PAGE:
Many Florida Baptist churches have implemented sports ministries as a way to reach out to the sports-crazed communities they serve. But for churches not playing in this space, it can be difficult to get a grip on what they can offer with the resources they have available.
To see how churches tackle the task of making decisions about sports and recreation ministries, we talked to congregations of various sizes to find out what the process of starting and running a sports ministry looks like.
Hardeetown Baptist Church in Chiefland, a church of about 150, has no official recreation ministry. But Noah Raulerson, associate pastor and youth director at the church, knows the value of using games to attract students.
With a church full of student athletes, former athletes and coaches—not to mention a healthy spirit of competition—Raulerson gives his students the opportunity to play games like gaga ball and spike ball, which are a little more obscure but prove to be big draws for students who don’t already attend church somewhere.
Raulerson said some students who regularly attend Wednesday night worship would never have ventured onto campus if it wasn’t for gaga ball.
“It’s simple, but it works. And they’re exposed to the Gospel,” he said.
Another smaller church, Oak Park Baptist Church in Gainesville, has found value in having a clearly defined recreation ministry. The church has had periods of time with and without an organized sports ministry, and Senior Pastor Danny Austin said when they are without it both the church and the surrounding community feel the loss.
For 10 years, Oak Park Baptist Church—where average attendance is right at 100—participated in a sports outreach program called Pray then Play.
Austin said the church successfully ran basketball and football and cheer programs for about a decade before deeding a piece of their land, which served as one of their sports fields, to a neighboring housing development. For the last three years, Oak Park has been unable to offer Pray then Play. But with a recently reconfigured and resodded field, Austin hopes to get back in the swing of sports ministry this spring.
Like Upward Sports, the success of Pray then Play largely depends on the volunteer force running it. The program works at a smaller church like Oak Park because multiple churches come together to participate. Austin said they have had as many as 20 churches partnering together to create successful leagues.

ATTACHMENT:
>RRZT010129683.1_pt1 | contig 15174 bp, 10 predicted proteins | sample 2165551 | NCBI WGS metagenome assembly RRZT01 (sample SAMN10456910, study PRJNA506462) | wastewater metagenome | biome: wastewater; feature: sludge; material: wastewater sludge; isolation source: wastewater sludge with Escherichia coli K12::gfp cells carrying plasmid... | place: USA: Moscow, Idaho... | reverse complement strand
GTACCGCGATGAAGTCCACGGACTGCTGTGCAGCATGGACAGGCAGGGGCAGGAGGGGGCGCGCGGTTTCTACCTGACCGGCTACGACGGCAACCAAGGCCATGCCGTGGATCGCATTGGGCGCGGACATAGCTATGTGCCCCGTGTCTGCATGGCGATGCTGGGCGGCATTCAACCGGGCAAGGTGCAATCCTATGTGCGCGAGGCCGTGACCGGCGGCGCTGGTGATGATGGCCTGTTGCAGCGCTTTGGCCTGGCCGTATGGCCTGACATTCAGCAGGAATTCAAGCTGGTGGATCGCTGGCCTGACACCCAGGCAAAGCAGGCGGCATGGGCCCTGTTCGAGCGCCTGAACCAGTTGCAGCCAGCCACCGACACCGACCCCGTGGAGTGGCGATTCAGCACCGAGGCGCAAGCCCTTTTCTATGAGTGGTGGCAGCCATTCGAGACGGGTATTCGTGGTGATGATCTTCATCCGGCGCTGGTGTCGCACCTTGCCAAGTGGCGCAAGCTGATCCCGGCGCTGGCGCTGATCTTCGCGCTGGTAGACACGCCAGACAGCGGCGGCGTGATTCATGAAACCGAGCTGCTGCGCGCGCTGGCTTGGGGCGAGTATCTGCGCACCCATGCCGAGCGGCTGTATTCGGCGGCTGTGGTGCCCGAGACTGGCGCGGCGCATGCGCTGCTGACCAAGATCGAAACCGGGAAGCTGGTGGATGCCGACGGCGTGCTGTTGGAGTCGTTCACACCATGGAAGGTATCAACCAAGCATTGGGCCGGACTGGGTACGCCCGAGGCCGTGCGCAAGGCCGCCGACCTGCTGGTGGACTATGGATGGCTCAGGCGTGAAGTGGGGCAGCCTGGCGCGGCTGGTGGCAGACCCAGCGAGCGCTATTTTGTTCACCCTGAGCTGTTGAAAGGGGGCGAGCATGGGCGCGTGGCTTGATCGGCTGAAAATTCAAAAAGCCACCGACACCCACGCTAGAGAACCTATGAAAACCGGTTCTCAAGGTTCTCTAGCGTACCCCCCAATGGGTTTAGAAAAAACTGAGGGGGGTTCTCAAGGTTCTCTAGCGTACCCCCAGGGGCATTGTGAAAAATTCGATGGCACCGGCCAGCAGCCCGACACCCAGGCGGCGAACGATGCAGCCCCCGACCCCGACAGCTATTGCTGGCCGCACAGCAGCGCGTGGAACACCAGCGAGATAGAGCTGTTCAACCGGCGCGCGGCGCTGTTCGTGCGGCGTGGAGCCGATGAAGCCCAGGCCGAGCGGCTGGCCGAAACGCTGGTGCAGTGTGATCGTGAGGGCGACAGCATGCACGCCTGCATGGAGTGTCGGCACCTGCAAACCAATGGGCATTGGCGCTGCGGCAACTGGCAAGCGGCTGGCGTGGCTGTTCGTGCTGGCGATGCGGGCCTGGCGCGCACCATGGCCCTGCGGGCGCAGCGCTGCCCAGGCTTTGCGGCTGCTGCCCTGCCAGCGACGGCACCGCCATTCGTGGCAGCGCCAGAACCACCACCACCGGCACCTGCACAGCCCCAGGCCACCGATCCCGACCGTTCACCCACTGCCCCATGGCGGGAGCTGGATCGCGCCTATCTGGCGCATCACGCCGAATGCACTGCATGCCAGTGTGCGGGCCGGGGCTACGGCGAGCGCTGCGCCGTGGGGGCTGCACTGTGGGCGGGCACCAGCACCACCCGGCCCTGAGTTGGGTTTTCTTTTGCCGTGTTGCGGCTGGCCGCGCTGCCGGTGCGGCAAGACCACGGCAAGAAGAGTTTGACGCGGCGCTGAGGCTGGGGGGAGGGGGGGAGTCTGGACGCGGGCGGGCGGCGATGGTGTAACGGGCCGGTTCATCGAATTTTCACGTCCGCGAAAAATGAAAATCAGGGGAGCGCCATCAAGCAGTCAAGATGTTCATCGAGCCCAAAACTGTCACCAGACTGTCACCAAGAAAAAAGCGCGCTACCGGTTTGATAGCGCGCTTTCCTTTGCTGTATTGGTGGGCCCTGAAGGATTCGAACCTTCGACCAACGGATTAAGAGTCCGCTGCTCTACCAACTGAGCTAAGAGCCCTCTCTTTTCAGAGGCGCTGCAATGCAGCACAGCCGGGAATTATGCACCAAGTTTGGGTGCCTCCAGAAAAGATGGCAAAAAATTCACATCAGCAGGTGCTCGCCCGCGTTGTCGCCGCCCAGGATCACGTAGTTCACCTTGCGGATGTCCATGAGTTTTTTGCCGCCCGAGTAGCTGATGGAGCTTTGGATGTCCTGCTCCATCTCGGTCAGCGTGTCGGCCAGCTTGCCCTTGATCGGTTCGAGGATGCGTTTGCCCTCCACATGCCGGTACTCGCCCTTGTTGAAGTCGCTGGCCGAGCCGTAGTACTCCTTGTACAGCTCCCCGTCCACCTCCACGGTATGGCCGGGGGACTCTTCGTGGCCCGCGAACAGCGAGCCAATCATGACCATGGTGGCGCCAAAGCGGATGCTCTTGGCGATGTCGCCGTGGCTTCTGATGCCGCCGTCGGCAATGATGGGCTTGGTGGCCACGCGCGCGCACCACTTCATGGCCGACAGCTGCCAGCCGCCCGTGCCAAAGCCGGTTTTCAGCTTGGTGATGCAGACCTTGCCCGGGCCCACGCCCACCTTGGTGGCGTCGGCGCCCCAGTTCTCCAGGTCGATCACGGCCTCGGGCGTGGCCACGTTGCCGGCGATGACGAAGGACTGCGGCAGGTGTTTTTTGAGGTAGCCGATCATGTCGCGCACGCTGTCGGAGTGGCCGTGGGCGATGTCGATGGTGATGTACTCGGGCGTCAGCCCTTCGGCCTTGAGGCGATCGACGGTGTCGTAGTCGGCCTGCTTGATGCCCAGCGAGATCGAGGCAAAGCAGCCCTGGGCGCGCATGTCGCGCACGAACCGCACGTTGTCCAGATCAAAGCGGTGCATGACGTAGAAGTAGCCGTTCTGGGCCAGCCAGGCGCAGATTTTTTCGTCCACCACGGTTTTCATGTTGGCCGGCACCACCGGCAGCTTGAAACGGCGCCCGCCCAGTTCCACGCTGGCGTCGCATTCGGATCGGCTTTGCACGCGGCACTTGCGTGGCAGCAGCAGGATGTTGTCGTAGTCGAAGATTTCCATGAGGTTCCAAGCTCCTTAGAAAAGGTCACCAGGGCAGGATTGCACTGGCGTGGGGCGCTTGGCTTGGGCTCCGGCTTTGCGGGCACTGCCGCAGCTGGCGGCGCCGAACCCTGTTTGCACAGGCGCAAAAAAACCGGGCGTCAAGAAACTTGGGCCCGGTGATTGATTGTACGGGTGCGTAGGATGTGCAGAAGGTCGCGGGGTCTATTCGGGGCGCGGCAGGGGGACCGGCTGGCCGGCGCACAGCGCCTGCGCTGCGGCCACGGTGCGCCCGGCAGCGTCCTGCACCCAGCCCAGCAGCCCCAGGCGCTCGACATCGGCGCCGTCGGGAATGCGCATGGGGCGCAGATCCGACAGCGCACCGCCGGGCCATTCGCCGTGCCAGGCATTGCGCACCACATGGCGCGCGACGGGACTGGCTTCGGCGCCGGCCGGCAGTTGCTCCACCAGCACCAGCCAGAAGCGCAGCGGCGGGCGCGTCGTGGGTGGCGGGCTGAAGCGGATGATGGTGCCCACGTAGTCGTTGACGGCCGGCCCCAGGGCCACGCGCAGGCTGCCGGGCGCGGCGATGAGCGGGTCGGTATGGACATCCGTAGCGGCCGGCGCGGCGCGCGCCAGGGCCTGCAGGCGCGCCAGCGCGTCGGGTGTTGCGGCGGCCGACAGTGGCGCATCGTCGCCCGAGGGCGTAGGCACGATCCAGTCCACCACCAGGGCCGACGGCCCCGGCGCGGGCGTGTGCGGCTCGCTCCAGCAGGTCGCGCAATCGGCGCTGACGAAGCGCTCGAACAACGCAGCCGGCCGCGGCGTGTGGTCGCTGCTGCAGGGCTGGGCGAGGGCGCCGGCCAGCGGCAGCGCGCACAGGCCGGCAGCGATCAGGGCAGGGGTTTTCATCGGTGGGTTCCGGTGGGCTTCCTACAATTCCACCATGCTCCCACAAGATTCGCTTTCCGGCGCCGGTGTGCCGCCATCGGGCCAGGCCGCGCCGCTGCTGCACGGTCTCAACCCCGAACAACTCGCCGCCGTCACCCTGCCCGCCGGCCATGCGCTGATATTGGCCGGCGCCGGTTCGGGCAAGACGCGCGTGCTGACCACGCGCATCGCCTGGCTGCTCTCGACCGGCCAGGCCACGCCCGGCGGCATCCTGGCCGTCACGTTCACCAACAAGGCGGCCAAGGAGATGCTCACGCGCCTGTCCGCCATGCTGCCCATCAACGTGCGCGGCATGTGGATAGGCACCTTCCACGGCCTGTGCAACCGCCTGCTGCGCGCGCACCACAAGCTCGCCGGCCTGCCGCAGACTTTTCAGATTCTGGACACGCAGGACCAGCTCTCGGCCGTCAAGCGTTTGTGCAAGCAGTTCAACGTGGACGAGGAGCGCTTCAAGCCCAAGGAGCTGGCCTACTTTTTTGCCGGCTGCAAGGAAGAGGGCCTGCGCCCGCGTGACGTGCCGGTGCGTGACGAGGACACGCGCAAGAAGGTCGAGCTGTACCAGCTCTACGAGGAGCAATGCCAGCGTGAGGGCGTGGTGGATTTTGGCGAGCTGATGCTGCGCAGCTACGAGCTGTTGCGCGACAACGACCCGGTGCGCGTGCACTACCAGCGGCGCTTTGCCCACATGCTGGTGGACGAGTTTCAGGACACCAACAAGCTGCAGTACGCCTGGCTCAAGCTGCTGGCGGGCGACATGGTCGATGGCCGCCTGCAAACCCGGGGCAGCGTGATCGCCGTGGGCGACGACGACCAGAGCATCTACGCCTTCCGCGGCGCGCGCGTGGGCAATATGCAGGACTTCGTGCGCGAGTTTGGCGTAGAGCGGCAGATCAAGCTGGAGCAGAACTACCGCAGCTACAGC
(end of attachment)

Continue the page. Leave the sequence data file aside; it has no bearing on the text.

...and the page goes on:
Another church with a long history of organized sports ministry is Celebration in Tallahassee. Tommy Hendricks, family pastor at Celebration, said they have been doing Upward basketball and cheer at the church for the last 10 years and recently added flag football to the sports menu they offer. For his community, the Upward program fulfills the desire parents have for a safe, “equal play” system for their kids to participate in.
With average attendance of around 800 and a lot of young families, Hendricks said the impact that Celebration’s sports ministry has on the community is huge.
“When you do [Upward] for 10 years, you can’t go anywhere in Tallahassee and not see someone who has played on your church campus,” Hendricks said. “And not even a quarter of them go to our church.”
Hendricks said church leaders will evaluate the effectiveness of their foray into football to see if they will offer it again next year.
While Celebration has a history of successful outreach, just a bit further west along I-10, in Chipley, First Baptist has completed its first season of Upward football to rave reviews.
Leadership at FBC Chipley, which is similar in size to Celebration, realized that no churches in its area were doing Upward Sports and there was great opportunity to make new connections with unchurched people through the ministry.
Matt Sawyer, student pastor at FBC Chipley, said of the more than 40 first-time football players who came out almost half of them were unchurched.
Sawyer said there was no staff involvement, just a gifted leader in the church with a desire to spearhead the effort.
Now that they’ve seen the success and tasted the first fruits of recreation ministry, Sawyer said there’s no going back. There was enough excitement generated with this initial offering that church leaders are considering expanding into basketball.
Sawyer said it’s a ministry area that has room to grow.
“If done the right way, Upward is tapping into what people are doing already,” he said.
It’s the opportunities for Gospel impact that keep Austin and Oak Park Baptist in the sports ministry arena.
“It seemed like a place where God is at work and we could join Him,” Austin said of sports and recreation ministry. “But if we don’t present the Gospel, there’s no point in having a league.”
Nicole Kalil is the Jacksonville-based reporter for the Florida Baptist Witness, the official news source of the Florida Baptist State Convention. She can be reached at 904-596-3169, or via email at Nicole.Kalil@gofbw.com